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Chapter 13

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Konstantine Zakzanis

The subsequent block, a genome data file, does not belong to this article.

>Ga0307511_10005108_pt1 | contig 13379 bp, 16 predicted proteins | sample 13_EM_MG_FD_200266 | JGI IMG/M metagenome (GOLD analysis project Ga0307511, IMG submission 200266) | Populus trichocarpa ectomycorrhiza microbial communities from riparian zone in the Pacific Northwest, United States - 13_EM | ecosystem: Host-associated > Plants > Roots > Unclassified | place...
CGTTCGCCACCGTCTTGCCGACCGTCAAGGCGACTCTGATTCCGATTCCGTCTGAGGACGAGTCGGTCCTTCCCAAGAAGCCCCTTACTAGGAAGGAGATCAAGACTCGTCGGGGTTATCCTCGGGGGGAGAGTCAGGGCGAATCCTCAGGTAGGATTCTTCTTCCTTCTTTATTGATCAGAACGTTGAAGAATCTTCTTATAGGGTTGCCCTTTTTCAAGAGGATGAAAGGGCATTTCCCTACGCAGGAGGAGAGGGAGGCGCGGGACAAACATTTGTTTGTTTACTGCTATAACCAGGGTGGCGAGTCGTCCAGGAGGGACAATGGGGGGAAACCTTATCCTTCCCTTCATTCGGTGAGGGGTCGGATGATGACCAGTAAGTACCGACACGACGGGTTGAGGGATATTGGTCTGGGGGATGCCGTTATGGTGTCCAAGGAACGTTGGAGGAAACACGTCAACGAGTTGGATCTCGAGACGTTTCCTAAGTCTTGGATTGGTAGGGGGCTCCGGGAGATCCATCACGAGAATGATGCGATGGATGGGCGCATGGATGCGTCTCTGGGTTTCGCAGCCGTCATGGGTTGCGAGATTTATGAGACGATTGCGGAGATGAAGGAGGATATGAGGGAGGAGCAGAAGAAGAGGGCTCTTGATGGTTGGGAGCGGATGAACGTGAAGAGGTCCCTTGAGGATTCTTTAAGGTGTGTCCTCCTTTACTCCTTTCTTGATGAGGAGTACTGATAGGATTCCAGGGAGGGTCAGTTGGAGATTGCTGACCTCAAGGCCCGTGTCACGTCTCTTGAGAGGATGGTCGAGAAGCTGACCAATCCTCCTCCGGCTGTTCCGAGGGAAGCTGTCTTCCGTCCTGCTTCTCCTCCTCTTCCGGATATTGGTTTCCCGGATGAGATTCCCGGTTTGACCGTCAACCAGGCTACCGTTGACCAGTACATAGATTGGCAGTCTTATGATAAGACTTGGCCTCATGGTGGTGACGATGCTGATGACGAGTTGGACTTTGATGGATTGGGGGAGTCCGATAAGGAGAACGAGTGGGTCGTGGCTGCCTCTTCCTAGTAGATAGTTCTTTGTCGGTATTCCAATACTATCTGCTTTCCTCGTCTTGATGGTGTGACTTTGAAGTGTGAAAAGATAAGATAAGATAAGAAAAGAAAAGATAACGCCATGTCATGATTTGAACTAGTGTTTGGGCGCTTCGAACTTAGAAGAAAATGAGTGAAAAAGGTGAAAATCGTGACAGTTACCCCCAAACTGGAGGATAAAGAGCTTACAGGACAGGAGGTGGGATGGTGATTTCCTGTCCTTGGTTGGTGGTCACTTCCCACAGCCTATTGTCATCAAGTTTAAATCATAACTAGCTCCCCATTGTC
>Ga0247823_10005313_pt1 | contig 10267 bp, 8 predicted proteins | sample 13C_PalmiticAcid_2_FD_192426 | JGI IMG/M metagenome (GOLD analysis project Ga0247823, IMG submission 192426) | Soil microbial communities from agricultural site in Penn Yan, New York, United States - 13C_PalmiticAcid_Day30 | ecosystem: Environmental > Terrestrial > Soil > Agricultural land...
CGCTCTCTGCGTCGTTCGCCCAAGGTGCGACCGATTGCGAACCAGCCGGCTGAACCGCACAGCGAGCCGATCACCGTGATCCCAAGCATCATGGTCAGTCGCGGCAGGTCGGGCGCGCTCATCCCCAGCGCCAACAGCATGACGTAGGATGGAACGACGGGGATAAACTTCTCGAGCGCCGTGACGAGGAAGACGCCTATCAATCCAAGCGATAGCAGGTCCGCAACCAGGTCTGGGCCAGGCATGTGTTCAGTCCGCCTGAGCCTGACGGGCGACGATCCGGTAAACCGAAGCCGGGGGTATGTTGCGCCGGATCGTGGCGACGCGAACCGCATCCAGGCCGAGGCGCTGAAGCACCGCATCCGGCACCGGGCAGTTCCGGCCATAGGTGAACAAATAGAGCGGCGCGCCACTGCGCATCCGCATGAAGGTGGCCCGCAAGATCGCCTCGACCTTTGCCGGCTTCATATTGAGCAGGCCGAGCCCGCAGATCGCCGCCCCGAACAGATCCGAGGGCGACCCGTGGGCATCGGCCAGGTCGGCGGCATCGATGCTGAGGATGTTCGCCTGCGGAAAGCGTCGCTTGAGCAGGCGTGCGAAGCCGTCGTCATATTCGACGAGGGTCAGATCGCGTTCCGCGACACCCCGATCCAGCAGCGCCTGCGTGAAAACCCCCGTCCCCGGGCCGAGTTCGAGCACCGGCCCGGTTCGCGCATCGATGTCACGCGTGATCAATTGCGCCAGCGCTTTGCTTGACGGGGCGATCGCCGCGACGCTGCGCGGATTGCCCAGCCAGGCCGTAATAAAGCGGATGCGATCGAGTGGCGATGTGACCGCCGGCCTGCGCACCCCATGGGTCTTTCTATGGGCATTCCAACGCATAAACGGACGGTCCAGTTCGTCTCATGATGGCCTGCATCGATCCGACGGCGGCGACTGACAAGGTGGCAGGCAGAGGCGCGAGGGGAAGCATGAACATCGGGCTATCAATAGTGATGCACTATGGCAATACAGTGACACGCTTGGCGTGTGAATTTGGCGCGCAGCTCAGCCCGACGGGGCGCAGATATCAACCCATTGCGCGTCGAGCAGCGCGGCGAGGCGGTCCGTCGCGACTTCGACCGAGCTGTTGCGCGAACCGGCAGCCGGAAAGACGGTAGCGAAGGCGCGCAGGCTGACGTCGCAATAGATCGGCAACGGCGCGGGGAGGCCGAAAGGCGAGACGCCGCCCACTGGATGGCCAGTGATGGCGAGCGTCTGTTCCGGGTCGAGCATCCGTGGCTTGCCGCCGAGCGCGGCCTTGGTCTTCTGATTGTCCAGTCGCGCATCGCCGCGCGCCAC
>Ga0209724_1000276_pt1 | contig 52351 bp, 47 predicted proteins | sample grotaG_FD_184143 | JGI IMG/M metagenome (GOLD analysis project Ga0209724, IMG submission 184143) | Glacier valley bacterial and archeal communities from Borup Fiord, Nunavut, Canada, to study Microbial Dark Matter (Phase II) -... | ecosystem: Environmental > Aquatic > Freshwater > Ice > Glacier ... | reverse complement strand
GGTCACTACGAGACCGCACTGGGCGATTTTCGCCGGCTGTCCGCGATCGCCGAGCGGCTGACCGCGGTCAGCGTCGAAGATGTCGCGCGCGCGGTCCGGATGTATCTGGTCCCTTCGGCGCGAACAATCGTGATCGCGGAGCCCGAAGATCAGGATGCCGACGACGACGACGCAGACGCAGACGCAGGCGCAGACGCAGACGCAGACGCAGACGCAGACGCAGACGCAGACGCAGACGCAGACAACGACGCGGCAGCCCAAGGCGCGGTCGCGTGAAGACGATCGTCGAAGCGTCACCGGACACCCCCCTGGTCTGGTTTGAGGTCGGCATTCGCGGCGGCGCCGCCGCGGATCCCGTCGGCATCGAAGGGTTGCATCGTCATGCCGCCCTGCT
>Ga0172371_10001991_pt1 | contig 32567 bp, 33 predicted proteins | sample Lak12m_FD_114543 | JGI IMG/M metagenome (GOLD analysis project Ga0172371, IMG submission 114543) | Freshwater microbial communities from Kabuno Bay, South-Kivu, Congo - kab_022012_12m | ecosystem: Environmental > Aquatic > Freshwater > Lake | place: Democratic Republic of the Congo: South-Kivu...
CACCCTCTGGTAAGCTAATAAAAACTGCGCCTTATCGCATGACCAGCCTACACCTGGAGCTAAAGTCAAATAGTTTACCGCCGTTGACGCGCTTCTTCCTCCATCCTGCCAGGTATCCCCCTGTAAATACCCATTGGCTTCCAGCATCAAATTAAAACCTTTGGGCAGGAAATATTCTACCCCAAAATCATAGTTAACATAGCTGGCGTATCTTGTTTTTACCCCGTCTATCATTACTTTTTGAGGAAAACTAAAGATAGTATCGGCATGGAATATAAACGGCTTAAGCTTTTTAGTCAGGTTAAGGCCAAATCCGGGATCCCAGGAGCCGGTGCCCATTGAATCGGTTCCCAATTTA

Chapter 13: Personality Disorders Personality disorders: heterogeneous group of disorders that are coded on Axis II of the DSM  regarded as long-standing, pervasive, and inflexible patterns of behaviour and inner experience that deviate from the expectations of a person’s culture and that impair social and occupational functioning some but not all cause emotional distress CLASSIFYING PERSONALITY DISORDERS: CLUSTERS, CATEGORIES, AND PROBLEMS A study found that 55% of patients with borderline personality disorder also met the diagnostic criteria for schizotypal personality disorder, 47% for anti-social personality disorder, and 57% for histrionic personality disorder Livesley identified 3 types of life tasks and proposed that failure with any one task is enough to warrant a personality disorder diagnosis: To form stable, integrated, and coherent representation of self and others To develop the capacity for intimacy and positive affiliations with other people To function adaptively in society by engaging in prosocial and co-operative behaviours ASSESSING PERSONALITY DISORDERS Many disorders are egosytonic- person with a personality disorder is typically unaware that a problem exists and may not be experiencing significant personal distress, lack of insight of own personality The most widely used measure of personality disorder symptoms is the Millon Clinical Multitaxial Inventory, now in its 3 edition (MCMI-III) provides subscale measure of 11 clinical personality scales (schizoid, avoidant, depressive, dependent, histrionic, narcissistic, anti-social, aggressive, compulsive, passive-aggressive, and self-defeating) and 3 severe personality pathology scales (schizotypal, borderline, and paranoid) Personalized therapy: therapies need to be modified to recognize each person’s unique needs and personality styles PERSONALITY DISORDER CLUSTERS When a DSM-IV-TR criterion is involved, personality disorders are grouped into 3 clusters: Cluster A  paranoid, schizoid, and schizotypal  seem odd or eccentric  these disorders reflect oddness and avoidance of social contact Cluster B  Borderline, histrionic, narcissistic, and anti-social  Seem dramatic, emotional, or erratic  Behaviours are extrapunitive, and hostile Cluster C  Avoidant, dependent, and obsessive-compulsive  Appear fearful ODD/ECCENTRIC CLUSTER Comprises 3 diagnoses: Paranoid  Being suspicious of others  They expect to be mistreated or exploited by others and thus are secretive and always on the lookout for possible signs of trickery and abuse  Unwilling to confide in others & tend to blame others even when they themselves are at fault  Can be extremely jealous and may unjustifiably question the fidelity of a spouse or lover  Preoccupied with unjustified doubts about the trustworthiness or loyalty of others (neighbor’s dog deliberately barks to disturb him/her)  Hallucinations are NOT present  Occurs most frequently in men, and co-occurs most frequently with schizotypal  Co-occurs most frequently with schizotypal, borderline,& avoidant personality disorders Schizoid  they don’t appear to desire or enjoy social relationships & usually have no close friends  they appear dull, bland, and aloof and have no warm, tender feelings for others  rarely report emotions, have no interest in sex, & experience few pleasurable activities  indifferent to praise and criticism  loners with solitary interests  prevalence is less than 1%  slightly less common among women than men Schizotypal PDs  usually have the interpersonal difficulties of the schizoid personality and excessive social anxiety that doesn’t diminish as they get to know others  may have odd beliefs or magical thinking (superstitiousness, beliefs that they are clairvoyant and telepathic) and recurrent illusions (may sense the presence or force or a person not actually there)  in their speech, they may use words in an unusual and unclear fashion (“I’m not a very talkable person”)  their behaviour and appearance may be eccentric  they may talk to themselves  paranoid ideation, ideas of reference, and illusions were they symptoms most relevant for making a diagnosis  prevalence of this disorder is about 3%  slightly more frequent among men than women The lowest heritability estimate was found for schizotypal personality disorder and the largest heritability estimate was found for anti-social personality disorder Schizotypal personality disorder is associated with enlarged ventricles & less temporal-lobe grey matter Schizotypal personality disorder was linked with a history of post-traumatic stress disorder and childhood maltreatment DRAMATIC/ERRATIC CLUSTER Borderline personality: impulsivity and instability in relationships, mood, and self-image Ex: attitudes and feelings toward other people may vary considerably and inexplicably over short periods of time emotions are erratic & can shift abruptly, from passionate idealization to contemptuous anger argumentative, irritable, sarcastic, quick to take offence, and very hard to live with behaviour may include gambling, spending, spending, indiscriminate sexual activity, and eating sprees, and is thus potentially self-damaging they remain uncertain about their values, loyalties, and career choices can’t bear to be alone, have fears of abandonment, and demand attention subject to chronic feelings of depression and emptiness, they often attempt suicide (1 in 10 people with BDP commit suicide) and engage in self-mutilating behaviour (slicing legs with a razor blade) typically begins in early adulthood has a prevalence of 1-2% and is more common in women most clients with BDP recover over time runs in family suggesting it has a genetic component some data suggest poor functioning of the frontal lobes, which may play a role in impulsive behaviour when patients were given a drug to increase serotonin levels, their levels of anger decreased Histrionic personality: peo